I asked Erik how many points he had accrued, and he told me four and said, he'd rather have a Push-Pop than two Chuppa-Chups, so he hadn't claimed his prize yet.  I asked him what he was doing to "earn" his points. He said cleaning up the room at the end of class with the other kids, and not mucking around in class. I asked him why he thought his teacher was rewarding the kids for being co-operative. Erik didn't know. I suggested that perhaps it was because his teacher has a mountain of work to get through each day and he is desperate for the kids to pay attention and help get through the work quickly. Then I suggested that even though Erik can muck around in class and still get average marks on his report, some of the other kids might need to concentrate more to get those same marks and when he mucks around with his friends, he makes learning harder for other kids.

Erik argued that he didn't muck around much, that it was other kids who did. I then asked why he didn't muck around and he said he wanted more points. I asked him if he'd muck around if he wasn't getting points and prizes, he thought of a few moments and let out an uncertain, "No?"...

So, I steered the conversation in the direction of "doing something because it is right, and good, and fair and not just because someone is paying you to do it:". We talked about how hard it is to be a teacher, to try to keep 23 or more students focused so they can get through the mountain of work set by the Government each year. We talked about how, at the end of the school day, once the bell has rung, his teacher doesn't get paid for all the preparatory work he has to do for the next day, and so he wants to get that work done as soon as possible, which is why he asks the class to help him tidy the classroom before the end of the school day. We talked about how, if he is spending $30 or so a month on lollies, that's money from his rather small wage that isn't going to his family. We talked about how co-operating and being considerate is something we do first and foremost for the people around us, so that everyone's lives can run more smoothly. We talked about how Erik could even tell his teacher that he didn't need points or prizes to behave because he understood that it was for everyone's benefit to just do it without needing a reward, and how much his teacher would probably appreciate that.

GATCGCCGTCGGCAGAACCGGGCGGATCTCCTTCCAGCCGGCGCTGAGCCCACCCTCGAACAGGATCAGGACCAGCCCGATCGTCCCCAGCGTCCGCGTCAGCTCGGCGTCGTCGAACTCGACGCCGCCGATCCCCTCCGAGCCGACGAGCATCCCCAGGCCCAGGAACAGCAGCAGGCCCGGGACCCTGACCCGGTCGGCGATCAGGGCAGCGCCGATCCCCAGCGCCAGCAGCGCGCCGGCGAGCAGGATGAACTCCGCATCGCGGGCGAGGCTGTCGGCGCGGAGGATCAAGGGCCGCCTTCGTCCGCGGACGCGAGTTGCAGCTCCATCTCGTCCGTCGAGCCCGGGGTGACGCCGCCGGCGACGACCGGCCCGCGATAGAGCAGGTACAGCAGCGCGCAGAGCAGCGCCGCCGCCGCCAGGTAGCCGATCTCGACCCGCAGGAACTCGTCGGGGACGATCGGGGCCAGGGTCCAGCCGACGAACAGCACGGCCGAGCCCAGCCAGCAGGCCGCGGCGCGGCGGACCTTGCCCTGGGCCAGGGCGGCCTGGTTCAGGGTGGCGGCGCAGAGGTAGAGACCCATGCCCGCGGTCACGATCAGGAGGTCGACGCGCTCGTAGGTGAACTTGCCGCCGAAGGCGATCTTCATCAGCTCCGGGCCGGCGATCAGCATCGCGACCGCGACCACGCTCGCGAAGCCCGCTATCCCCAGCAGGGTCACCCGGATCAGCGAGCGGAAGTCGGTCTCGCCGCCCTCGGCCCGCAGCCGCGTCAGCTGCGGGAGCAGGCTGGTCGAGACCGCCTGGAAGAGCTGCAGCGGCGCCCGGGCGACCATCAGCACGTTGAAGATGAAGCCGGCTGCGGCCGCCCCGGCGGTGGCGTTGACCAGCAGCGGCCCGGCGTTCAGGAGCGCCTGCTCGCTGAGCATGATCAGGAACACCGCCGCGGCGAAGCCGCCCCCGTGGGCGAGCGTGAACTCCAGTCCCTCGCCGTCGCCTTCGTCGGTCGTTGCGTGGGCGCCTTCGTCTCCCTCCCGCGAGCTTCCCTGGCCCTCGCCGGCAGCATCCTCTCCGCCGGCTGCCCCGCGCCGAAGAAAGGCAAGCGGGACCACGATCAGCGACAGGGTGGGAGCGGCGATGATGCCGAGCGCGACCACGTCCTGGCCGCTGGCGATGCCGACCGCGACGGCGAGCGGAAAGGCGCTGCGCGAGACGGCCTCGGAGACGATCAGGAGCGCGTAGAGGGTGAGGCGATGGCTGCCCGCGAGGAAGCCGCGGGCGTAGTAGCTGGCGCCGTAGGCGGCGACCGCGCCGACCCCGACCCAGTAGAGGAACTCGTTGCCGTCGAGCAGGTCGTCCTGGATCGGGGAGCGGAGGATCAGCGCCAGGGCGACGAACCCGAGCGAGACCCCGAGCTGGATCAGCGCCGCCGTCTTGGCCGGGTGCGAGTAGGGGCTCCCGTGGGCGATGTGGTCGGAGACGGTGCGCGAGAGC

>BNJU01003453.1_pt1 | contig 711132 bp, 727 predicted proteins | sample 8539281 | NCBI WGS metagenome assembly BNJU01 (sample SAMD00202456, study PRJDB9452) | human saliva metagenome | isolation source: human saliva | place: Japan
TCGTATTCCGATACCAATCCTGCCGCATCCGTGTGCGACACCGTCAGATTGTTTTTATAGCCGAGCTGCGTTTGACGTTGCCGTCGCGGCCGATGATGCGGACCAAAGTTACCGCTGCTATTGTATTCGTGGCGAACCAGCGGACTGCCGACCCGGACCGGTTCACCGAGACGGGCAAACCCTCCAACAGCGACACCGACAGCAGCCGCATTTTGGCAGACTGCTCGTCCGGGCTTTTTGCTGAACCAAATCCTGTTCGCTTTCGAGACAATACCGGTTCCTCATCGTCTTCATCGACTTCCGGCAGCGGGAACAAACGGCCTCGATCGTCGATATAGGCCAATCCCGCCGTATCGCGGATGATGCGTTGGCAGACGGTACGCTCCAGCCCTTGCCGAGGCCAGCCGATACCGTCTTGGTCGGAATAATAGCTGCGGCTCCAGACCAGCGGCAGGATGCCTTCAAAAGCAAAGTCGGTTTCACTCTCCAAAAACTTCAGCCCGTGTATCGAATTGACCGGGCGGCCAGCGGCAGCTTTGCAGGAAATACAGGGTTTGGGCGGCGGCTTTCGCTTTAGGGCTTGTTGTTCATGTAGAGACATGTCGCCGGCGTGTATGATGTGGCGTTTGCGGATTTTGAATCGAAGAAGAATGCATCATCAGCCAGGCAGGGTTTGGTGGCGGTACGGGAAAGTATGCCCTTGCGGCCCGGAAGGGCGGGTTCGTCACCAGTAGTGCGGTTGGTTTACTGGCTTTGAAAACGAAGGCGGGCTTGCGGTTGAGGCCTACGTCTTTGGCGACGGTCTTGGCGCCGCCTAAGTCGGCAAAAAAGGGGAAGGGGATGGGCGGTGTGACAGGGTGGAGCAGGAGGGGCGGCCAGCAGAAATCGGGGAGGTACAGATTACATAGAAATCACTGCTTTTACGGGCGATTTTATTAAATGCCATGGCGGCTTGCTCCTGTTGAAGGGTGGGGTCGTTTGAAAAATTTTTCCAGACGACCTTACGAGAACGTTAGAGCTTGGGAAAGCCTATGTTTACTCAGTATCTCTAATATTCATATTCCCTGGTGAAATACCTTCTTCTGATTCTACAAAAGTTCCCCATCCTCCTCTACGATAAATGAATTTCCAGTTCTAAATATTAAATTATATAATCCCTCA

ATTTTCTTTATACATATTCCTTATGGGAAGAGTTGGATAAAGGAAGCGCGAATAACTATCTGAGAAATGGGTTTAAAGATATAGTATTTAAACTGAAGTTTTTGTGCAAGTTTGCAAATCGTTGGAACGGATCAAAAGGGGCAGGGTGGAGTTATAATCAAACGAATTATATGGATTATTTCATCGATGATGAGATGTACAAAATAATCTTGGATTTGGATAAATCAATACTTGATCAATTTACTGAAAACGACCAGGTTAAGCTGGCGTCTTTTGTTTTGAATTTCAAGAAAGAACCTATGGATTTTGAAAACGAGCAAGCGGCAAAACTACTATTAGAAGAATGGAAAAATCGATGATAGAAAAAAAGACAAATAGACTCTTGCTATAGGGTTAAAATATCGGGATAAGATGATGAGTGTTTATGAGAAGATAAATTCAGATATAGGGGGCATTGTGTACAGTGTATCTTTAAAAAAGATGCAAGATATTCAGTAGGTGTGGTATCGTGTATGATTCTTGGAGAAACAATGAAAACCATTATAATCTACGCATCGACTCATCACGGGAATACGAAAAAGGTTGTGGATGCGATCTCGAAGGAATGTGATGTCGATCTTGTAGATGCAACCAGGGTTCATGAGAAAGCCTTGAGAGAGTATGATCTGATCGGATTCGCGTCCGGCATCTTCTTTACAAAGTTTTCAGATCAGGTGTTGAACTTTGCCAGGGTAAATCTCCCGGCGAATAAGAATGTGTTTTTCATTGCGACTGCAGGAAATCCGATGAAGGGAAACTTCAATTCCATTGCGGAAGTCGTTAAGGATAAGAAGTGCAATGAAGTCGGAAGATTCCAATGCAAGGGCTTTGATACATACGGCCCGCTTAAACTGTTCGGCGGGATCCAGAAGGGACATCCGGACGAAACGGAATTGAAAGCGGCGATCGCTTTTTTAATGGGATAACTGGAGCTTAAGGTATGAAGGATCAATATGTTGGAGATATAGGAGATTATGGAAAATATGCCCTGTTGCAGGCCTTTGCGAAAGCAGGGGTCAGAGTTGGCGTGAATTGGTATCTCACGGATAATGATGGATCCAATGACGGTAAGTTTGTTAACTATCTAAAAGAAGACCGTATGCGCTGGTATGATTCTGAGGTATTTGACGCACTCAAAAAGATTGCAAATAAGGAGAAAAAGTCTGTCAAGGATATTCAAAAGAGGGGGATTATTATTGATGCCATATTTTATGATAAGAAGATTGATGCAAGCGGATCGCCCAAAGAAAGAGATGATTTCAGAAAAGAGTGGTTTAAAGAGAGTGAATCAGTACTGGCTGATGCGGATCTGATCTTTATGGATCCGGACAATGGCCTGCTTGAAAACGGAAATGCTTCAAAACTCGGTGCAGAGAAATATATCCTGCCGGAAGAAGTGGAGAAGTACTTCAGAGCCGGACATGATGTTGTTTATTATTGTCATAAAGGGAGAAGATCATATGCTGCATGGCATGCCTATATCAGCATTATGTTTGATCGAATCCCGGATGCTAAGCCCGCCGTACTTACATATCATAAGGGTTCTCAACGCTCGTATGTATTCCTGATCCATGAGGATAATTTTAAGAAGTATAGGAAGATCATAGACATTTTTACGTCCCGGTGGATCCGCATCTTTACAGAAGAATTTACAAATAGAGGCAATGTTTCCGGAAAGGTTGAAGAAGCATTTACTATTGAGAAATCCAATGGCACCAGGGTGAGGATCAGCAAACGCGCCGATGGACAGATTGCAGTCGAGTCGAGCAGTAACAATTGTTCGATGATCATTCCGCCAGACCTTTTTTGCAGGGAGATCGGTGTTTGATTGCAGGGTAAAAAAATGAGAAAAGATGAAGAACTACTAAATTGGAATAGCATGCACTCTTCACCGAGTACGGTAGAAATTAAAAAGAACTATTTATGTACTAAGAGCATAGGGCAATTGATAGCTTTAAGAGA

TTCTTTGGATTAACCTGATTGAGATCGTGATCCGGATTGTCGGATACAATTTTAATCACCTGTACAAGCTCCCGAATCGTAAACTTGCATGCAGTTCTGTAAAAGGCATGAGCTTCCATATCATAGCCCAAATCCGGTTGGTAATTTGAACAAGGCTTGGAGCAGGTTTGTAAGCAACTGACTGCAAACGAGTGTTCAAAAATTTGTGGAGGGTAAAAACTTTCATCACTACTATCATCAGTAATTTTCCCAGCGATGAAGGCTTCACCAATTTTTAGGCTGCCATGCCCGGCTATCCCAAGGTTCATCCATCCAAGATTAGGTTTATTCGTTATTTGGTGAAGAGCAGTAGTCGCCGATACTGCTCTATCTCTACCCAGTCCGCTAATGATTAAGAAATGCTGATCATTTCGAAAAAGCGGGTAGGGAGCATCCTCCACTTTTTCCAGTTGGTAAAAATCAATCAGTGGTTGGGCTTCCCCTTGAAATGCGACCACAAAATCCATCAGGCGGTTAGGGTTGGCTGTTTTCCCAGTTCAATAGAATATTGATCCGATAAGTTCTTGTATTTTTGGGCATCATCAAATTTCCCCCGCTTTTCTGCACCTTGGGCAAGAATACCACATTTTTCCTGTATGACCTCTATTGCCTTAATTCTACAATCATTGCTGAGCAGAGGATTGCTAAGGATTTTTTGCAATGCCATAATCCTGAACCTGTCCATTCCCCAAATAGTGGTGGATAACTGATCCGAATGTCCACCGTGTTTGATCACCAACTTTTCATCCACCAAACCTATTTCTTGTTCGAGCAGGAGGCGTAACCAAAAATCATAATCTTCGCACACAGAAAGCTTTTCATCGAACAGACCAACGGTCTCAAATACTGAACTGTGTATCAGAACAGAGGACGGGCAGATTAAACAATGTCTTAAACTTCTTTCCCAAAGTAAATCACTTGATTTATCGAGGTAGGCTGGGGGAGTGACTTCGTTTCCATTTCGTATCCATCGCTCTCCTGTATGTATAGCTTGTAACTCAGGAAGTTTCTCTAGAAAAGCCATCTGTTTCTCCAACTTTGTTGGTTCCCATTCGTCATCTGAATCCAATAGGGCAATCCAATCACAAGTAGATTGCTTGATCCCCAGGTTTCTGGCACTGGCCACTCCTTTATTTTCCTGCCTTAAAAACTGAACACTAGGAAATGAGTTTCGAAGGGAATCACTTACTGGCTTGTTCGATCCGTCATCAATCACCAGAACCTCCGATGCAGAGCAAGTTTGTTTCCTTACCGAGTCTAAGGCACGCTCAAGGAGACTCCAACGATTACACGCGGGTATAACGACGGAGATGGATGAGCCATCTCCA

Erik came back with, "But just me doing the right thing won't change how the other kids behave. Just one person doesn't make a difference in a class of 23 kids!" (Honestly, I couldn't have written myself a better opportunity!)

I said it wasn't his job to change the other kids. He could set an example, but they wouldn't necessarily follow that example, and that wouldn't be the point of co-operating with his teacher. The point of co-operating with his teacher was to show respect and be kind and understand that even just him not mucking around could make his teacher's job easier. If Erik did his work, and helped out when asked, that would be one less person his teacher would have to worry about, and that would mean his teacher would have that much more energy to help students who needed his help.

Capitalism teaches children that they are important, they are individuals and what they need and what they want is important. I'm not saying their needs and wants aren't important, only that they are AS important as those of everyone else around them. Everyone is an individual. Everyone is equally unique. Teaching children integrity is teaching them to have values, to value something (in our family we teach valuing relationships) and to be true to those values. Certainly, children can value personal gain and be true to that as well, but where does that leave society?

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Good Job!